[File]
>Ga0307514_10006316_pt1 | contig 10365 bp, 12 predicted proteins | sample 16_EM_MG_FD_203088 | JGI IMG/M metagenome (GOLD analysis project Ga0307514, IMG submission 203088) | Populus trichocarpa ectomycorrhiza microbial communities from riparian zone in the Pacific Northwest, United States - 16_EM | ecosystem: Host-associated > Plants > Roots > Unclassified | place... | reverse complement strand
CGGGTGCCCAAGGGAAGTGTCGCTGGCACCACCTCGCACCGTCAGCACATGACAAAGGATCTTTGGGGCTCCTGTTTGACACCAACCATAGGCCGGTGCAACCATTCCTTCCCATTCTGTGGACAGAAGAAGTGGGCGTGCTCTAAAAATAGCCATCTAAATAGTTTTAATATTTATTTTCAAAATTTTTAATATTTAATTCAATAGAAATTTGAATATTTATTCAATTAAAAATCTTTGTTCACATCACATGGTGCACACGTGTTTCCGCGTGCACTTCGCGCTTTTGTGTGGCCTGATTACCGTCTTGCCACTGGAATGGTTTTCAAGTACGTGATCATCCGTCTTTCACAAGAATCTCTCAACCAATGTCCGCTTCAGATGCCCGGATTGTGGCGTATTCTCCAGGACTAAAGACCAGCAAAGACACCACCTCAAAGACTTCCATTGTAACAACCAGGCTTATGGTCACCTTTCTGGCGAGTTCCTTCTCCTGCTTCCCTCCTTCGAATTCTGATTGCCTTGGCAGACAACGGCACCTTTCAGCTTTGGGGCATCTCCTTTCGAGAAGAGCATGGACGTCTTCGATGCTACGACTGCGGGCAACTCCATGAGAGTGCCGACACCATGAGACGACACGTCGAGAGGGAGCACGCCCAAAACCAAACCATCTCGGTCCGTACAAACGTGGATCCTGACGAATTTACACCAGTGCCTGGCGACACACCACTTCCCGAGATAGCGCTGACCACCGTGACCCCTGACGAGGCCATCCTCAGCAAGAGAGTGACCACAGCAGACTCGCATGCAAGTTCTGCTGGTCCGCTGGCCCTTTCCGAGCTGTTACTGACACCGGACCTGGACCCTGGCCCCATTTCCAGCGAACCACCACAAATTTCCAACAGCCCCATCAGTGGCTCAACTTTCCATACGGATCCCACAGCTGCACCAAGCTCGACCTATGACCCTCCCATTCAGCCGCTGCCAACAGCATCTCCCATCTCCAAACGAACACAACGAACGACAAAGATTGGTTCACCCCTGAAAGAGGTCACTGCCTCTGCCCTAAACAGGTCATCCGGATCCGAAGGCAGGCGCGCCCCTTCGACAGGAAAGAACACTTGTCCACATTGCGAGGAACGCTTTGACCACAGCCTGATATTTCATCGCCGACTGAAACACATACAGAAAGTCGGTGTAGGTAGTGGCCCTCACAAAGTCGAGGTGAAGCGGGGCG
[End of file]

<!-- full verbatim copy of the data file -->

>Ga0307514_10006316_pt1 | contig 10365 bp, 12 predicted proteins | sample 16_EM_MG_FD_203088 | JGI IMG/M metagenome (GOLD analysis project Ga0307514, IMG submission 203088) | Populus trichocarpa ectomycorrhiza microbial communities from riparian zone in the Pacific Northwest, United States - 16_EM | ecosystem: Host-associated > Plants > Roots > Unclassified | place... | reverse complement strand
CGGGTGCCCAAGGGAAGTGTCGCTGGCACCACCTCGCACCGTCAGCACATGACAAAGGATCTTTGGGGCTCCTGTTTGACACCAACCATAGGCCGGTGCAACCATTCCTTCCCATTCTGTGGACAGAAGAAGTGGGCGTGCTCTAAAAATAGCCATCTAAATAGTTTTAATATTTATTTTCAAAATTTTTAATATTTAATTCAATAGAAATTTGAATATTTATTCAATTAAAAATCTTTGTTCACATCACATGGTGCACACGTGTTTCCGCGTGCACTTCGCGCTTTTGTGTGGCCTGATTACCGTCTTGCCACTGGAATGGTTTTCAAGTACGTGATCATCCGTCTTTCACAAGAATCTCTCAACCAATGTCCGCTTCAGATGCCCGGATTGTGGCGTATTCTCCAGGACTAAAGACCAGCAAAGACACCACCTCAAAGACTTCCATTGTAACAACCAGGCTTATGGTCACCTTTCTGGCGAGTTCCTTCTCCTGCTTCCCTCCTTCGAATTCTGATTGCCTTGGCAGACAACGGCACCTTTCAGCTTTGGGGCATCTCCTTTCGAGAAGAGCATGGACGTCTTCGATGCTACGACTGCGGGCAACTCCATGAGAGTGCCGACACCATGAGACGACACGTCGAGAGGGAGCACGCCCAAAACCAAACCATCTCGGTCCGTACAAACGTGGATCCTGACGAATTTACACCAGTGCCTGGCGACACACCACTTCCCGAGATAGCGCTGACCACCGTGACCCCTGACGAGGCCATCCTCAGCAAGAGAGTGACCACAGCAGACTCGCATGCAAGTTCTGCTGGTCCGCTGGCCCTTTCCGAGCTGTTACTGACACCGGACCTGGACCCTGGCCCCATTTCCAGCGAACCACCACAAATTTCCAACAGCCCCATCAGTGGCTCAACTTTCCATACGGATCCCACAGCTGCACCAAGCTCGACCTATGACCCTCCCATTCAGCCGCTGCCAACAGCATCTCCCATCTCCAAACGAACACAACGAACGACAAAGATTGGTTCACCCCTGAAAGAGGTCACTGCCTCTGCCCTAAACAGGTCATCCGGATCCGAAGGCAGGCGCGCCCCTTCGACAGGAAAGAACACTTGTCCACATTGCGAGGAACGCTTTGACCACAGCCTGATATTTCATCGCCGACTGAAACACATACAGAAAGTCGGTGTAGGTAGTGGCCCTCACAAAGTCGAGGTGAAGCGGGGCG